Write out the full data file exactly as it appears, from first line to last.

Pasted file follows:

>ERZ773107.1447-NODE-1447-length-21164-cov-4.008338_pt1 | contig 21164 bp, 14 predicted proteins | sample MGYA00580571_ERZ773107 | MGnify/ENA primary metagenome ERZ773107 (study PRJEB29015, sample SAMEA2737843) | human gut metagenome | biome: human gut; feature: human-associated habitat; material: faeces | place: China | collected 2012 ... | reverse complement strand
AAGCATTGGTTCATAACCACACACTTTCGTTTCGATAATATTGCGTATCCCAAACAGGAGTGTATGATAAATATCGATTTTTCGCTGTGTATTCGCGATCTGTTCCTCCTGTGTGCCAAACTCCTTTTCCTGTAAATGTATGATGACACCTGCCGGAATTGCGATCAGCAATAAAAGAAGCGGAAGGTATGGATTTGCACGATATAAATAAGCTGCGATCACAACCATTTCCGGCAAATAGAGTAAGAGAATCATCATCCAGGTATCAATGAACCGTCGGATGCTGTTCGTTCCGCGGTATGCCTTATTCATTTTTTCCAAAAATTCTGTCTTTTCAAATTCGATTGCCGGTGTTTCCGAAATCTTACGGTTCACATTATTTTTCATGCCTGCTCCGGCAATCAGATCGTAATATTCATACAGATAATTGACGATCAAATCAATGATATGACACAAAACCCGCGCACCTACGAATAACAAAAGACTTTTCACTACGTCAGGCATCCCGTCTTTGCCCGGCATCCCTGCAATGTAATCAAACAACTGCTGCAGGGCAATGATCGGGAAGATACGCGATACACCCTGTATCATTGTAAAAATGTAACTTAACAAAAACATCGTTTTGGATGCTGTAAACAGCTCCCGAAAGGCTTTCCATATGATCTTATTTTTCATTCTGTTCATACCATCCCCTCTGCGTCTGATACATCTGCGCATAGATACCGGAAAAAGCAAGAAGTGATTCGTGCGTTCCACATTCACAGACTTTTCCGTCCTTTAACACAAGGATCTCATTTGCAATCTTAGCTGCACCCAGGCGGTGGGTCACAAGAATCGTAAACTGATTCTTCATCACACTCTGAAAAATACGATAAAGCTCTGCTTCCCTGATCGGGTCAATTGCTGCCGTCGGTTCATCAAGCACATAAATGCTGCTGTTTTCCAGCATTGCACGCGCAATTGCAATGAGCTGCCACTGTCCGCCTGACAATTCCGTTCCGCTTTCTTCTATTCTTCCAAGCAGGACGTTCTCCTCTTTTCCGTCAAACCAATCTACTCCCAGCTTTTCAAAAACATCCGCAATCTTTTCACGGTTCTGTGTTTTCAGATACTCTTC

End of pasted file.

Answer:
>ERZ773107.1447-NODE-1447-length-21164-cov-4.008338_pt1 | contig 21164 bp, 14 predicted proteins | sample MGYA00580571_ERZ773107 | MGnify/ENA primary metagenome ERZ773107 (study PRJEB29015, sample SAMEA2737843) | human gut metagenome | biome: human gut; feature: human-associated habitat; material: faeces | place: China | collected 2012 ... | reverse complement strand
AAGCATTGGTTCATAACCACACACTTTCGTTTCGATAATATTGCGTATCCCAAACAGGAGTGTATGATAAATATCGATTTTTCGCTGTGTATTCGCGATCTGTTCCTCCTGTGTGCCAAACTCCTTTTCCTGTAAATGTATGATGACACCTGCCGGAATTGCGATCAGCAATAAAAGAAGCGGAAGGTATGGATTTGCACGATATAAATAAGCTGCGATCACAACCATTTCCGGCAAATAGAGTAAGAGAATCATCATCCAGGTATCAATGAACCGTCGGATGCTGTTCGTTCCGCGGTATGCCTTATTCATTTTTTCCAAAAATTCTGTCTTTTCAAATTCGATTGCCGGTGTTTCCGAAATCTTACGGTTCACATTATTTTTCATGCCTGCTCCGGCAATCAGATCGTAATATTCATACAGATAATTGACGATCAAATCAATGATATGACACAAAACCCGCGCACCTACGAATAACAAAAGACTTTTCACTACGTCAGGCATCCCGTCTTTGCCCGGCATCCCTGCAATGTAATCAAACAACTGCTGCAGGGCAATGATCGGGAAGATACGCGATACACCCTGTATCATTGTAAAAATGTAACTTAACAAAAACATCGTTTTGGATGCTGTAAACAGCTCCCGAAAGGCTTTCCATATGATCTTATTTTTCATTCTGTTCATACCATCCCCTCTGCGTCTGATACATCTGCGCATAGATACCGGAAAAAGCAAGAAGTGATTCGTGCGTTCCACATTCACAGACTTTTCCGTCCTTTAACACAAGGATCTCATTTGCAATCTTAGCTGCACCCAGGCGGTGGGTCACAAGAATCGTAAACTGATTCTTCATCACACTCTGAAAAATACGATAAAGCTCTGCTTCCCTGATCGGGTCAATTGCTGCCGTCGGTTCATCAAGCACATAAATGCTGCTGTTTTCCAGCATTGCACGCGCAATTGCAATGAGCTGCCACTGTCCGCCTGACAATTCCGTTCCGCTTTCTTCTATTCTTCCAAGCAGGACGTTCTCCTCTTTTCCGTCAAACCAATCTACTCCCAGCTTTTCAAAAACATCCGCAATCTTTTCACGGTTCTGTGTTTTCAGATACTCTTC